Saturday, January 28, 2012

How to understand Buddhism (animation)

Alan Watts; Something's Happening (; Wisdom Quarterly; Khmer animation
"The Journey from India, Part II" (Alan Watts audio)

The teaching of Buddhism is a dialogue, according to Alan Watts. It is a dialectic, an expert pedagogy (upaya, a "skillful means" of teaching).

So what we understand as the "teachings of Buddhism" are not the teachings. They are merely the opening gambit of a dialogue between individuals.

What the Buddha says to someone depends on what he knows that person's capacity to understand is. As we listen in we may be confused.

The Buddha is not speaking in absolutes so much as he is administering exactly the medicine this person needs to be cured of delusion and the suffering that comes with it.

"Buddhism," rather than teaching dogma, is a path of practice to directly realize the liberating-truth the Buddha himself had found. What he knew, we can know. Less useful is belief or faith when insight-knowledge and wisdom are what set us free.

The Buddha's message is consistent, but that only emerges over time. He taught for 45 years. In any specific instance, what he is teaching may sound like a paradox or, worse, a tautology (some self-evident piece of circular logic).

However, when we recognize the dialectic pattern, it suddenly makes sense. It is perfect just as it is -- so long as it is grasped properly.

Buddhism has developed and become something different, the growth of a seed the Buddha planted. Some later schools may have gone too far afield, but they tend to return. Nagarjuna's "Middle Way" (Madyamika) philosophy brought this method of dialogue to an extreme in an attempt to counter clinging to views.

Theravada, the earliest existing Buddhist school, has a threefold division of the Dharma. Beginning as a living oral tradition, it was eventually written down. Then commentaries also had to be written down to explain what was missing in the absence of a living dialectic.

Many sutras may seem unbearably monotonous. This is because what was written down was for chanting to be listened to, not read the way we read books. The written parts were lists, formulas, rote memorization and mnemonic devices for oral teaching.

The real reason the Buddha singles out desire (tanha, craving) is not merely dialectical, as Watts suggests. Desire is NOT the ultimate cause of suffering, ignorance is. And enlightenment is the ultimate solution. Craving is one of the proximate causes. But it is the weak link in the chain of Dependent Origination. The Buddha saw it. He recognized it as an escape from suffering, because wisdom can uproot craving when what we crave is seen as it truly is. We can see it and uproot it with insight (vipassana). Willpower, rationalizing, and psychological suppression do not work. Serenity and insight do work.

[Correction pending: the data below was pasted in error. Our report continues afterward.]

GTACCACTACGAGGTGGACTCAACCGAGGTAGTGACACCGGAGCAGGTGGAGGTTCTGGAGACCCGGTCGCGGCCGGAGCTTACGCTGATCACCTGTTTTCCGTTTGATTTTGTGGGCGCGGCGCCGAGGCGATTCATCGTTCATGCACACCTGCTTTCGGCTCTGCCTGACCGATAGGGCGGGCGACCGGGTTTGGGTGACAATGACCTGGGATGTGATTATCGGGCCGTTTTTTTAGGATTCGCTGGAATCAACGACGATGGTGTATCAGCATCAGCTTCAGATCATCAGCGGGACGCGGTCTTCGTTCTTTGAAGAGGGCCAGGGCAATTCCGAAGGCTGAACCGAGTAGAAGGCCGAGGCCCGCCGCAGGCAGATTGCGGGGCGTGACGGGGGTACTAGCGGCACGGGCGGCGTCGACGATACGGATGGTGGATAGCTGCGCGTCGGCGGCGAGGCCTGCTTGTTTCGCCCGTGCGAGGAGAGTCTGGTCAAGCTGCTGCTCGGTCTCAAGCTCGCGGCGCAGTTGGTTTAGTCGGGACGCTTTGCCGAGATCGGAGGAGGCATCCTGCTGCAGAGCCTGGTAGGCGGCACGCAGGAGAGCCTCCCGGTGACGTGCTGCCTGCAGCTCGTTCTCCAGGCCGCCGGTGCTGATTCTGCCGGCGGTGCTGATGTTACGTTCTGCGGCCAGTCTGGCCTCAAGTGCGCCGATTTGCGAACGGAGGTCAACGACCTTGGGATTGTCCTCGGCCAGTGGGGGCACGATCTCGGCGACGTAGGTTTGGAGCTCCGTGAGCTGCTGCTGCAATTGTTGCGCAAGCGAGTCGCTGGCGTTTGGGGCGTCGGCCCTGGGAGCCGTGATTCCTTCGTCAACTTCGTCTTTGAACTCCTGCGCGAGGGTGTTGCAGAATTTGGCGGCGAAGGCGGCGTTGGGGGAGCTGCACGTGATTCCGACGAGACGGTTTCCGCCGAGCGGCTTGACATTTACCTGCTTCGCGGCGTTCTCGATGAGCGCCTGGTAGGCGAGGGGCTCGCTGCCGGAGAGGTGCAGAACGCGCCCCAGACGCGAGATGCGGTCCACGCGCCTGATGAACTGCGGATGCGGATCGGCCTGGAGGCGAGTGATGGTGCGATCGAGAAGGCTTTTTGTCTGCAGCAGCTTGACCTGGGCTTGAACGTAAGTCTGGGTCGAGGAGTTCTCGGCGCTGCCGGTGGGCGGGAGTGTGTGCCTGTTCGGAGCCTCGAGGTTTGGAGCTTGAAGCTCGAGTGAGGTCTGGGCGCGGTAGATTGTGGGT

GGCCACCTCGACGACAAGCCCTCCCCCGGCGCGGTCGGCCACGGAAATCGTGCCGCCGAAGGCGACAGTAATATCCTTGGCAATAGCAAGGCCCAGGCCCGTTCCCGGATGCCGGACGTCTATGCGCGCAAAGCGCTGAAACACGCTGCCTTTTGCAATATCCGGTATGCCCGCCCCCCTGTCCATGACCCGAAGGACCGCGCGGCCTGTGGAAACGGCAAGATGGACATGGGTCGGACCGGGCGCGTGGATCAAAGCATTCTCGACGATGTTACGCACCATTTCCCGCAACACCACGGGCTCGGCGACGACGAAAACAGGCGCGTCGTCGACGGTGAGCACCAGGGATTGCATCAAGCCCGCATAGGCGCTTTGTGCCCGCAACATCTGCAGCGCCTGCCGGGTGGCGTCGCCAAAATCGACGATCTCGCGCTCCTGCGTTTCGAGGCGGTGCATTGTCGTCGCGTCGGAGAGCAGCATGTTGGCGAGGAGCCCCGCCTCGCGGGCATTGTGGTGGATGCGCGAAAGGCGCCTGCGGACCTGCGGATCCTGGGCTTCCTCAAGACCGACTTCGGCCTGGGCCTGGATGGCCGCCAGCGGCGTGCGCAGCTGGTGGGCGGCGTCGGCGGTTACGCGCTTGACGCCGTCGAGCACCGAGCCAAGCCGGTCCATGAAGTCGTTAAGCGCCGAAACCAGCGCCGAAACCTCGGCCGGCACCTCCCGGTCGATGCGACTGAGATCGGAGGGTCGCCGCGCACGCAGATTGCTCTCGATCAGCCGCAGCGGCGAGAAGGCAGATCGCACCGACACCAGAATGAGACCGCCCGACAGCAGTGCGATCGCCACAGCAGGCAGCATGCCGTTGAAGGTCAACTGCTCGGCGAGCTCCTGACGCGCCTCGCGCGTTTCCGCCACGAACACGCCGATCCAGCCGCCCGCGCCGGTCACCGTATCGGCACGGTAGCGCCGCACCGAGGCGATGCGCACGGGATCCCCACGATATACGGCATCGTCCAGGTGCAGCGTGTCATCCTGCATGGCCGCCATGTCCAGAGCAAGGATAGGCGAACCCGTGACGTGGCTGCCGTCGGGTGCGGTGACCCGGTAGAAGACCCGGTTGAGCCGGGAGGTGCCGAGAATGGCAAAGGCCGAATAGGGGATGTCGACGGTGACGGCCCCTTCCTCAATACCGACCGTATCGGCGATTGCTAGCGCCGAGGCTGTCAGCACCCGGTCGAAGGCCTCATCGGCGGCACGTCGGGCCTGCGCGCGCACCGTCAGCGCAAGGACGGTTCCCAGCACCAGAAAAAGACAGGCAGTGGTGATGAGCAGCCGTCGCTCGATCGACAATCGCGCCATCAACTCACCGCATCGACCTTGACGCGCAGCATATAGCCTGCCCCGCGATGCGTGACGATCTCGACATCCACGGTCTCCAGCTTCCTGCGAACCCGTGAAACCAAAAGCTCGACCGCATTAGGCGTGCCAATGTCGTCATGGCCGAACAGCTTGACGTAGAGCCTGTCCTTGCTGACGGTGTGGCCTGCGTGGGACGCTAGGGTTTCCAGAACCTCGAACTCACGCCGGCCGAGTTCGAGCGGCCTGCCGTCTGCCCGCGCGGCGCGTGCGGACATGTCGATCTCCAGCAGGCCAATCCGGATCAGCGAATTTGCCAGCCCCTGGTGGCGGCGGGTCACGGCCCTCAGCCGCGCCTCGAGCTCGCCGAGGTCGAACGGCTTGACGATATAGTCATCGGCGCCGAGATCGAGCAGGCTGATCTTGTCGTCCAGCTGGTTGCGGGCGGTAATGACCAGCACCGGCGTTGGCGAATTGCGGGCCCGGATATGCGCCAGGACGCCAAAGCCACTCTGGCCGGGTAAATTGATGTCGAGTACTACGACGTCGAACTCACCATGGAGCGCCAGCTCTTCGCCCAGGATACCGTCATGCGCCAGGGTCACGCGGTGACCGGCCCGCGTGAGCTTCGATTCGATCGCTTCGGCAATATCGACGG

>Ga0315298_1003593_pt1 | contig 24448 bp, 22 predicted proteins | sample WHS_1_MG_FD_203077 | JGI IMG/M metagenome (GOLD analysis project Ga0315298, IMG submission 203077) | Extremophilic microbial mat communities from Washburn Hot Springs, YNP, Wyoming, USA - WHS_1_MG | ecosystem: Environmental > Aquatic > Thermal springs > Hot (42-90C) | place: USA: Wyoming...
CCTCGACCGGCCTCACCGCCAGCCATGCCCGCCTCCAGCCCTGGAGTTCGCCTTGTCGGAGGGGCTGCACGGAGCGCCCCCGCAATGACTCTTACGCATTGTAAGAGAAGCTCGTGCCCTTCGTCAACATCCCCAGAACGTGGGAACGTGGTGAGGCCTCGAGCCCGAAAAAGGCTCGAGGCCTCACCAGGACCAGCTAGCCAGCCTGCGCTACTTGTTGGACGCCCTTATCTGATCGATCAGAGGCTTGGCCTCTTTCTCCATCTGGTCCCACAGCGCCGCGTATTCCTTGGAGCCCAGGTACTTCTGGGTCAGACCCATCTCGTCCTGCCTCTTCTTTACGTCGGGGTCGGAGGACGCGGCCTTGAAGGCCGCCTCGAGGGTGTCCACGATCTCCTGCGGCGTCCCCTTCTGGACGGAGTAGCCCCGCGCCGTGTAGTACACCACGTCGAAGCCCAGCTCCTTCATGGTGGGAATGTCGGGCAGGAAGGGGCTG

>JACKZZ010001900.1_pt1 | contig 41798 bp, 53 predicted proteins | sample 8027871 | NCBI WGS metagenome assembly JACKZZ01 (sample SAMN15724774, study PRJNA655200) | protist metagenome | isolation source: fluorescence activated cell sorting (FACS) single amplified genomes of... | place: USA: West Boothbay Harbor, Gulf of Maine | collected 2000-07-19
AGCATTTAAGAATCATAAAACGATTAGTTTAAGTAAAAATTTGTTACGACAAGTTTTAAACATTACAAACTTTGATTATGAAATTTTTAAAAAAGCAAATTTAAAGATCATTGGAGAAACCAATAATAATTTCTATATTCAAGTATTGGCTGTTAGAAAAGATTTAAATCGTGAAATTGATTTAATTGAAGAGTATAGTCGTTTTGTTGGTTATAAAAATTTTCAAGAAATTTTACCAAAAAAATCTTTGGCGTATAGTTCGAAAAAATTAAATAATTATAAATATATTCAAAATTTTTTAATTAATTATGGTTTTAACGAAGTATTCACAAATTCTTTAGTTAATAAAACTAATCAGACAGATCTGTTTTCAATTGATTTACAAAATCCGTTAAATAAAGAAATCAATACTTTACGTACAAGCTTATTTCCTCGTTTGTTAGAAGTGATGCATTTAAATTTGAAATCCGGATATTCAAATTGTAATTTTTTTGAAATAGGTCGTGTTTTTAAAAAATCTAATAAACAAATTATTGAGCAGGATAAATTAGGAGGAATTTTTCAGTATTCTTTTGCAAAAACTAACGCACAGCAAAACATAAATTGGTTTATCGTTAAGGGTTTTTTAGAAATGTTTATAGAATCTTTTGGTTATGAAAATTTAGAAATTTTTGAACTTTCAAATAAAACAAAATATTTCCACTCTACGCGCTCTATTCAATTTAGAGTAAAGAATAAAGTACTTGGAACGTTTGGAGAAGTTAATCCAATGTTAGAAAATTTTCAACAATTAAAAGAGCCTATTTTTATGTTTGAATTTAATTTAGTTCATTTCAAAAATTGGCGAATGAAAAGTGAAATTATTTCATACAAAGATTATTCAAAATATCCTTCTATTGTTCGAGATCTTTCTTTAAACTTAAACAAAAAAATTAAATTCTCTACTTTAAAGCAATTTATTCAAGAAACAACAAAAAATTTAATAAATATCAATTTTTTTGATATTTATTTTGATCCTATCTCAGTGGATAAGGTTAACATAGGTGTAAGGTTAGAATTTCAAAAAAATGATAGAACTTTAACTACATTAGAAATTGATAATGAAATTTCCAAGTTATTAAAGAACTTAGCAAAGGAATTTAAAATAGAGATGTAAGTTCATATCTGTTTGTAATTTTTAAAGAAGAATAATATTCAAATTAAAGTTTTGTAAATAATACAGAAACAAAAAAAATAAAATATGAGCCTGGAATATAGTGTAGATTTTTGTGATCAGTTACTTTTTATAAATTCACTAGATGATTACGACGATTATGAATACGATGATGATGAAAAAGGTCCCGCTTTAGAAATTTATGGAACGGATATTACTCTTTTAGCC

The unbroken oral tradition remains, but it is rare and usually available only in monastic and meditative settings, which are open to non-monastic and temporarily ordained practitioners. The instructions are not secret, but they are also not printed all over books, which would place them out of context.

However, most monastics or "professional clergy" as Alan Watts refers to them, seem to be involved in chanting and formalities. They do not seem to be involved in the living teaching or practice for the goal the Buddha set out and created monasticism to support. They see their function as preserving the Dharma, sadly, without reaching the goal or being able to effectively guide others to that knowledge-and-vision of nirvana.

The Buddha's words were organized into chants and written in so formal a way that no person would have ever spoken. What was said was converted to this form. And if we cling to the form, we will miss the meaning.

But when we understand, we will be grateful for the form that serves as an excellent device to both learn and skillfully teach what the Buddha taught.

1 comment:

TitusL said...

A Short Tale of compassion, Love and Freedom.
Santideva the moth explores his home cavern and makes a discovery that he may animate a discarded body assembled of bones and similar earthy detritus, with which he escapes the confines of cave world and emerges into the wider world of a beautiful and vibrant garden. Here he finds his companion a lady moth, trapped in a glass kilner jar and he sets her free......

This film serves as an allegory about life, the development of the spirit and the impermanence of worldy matter such as our bodies, and the higher voyage of the spirit to freedom, above and beyond.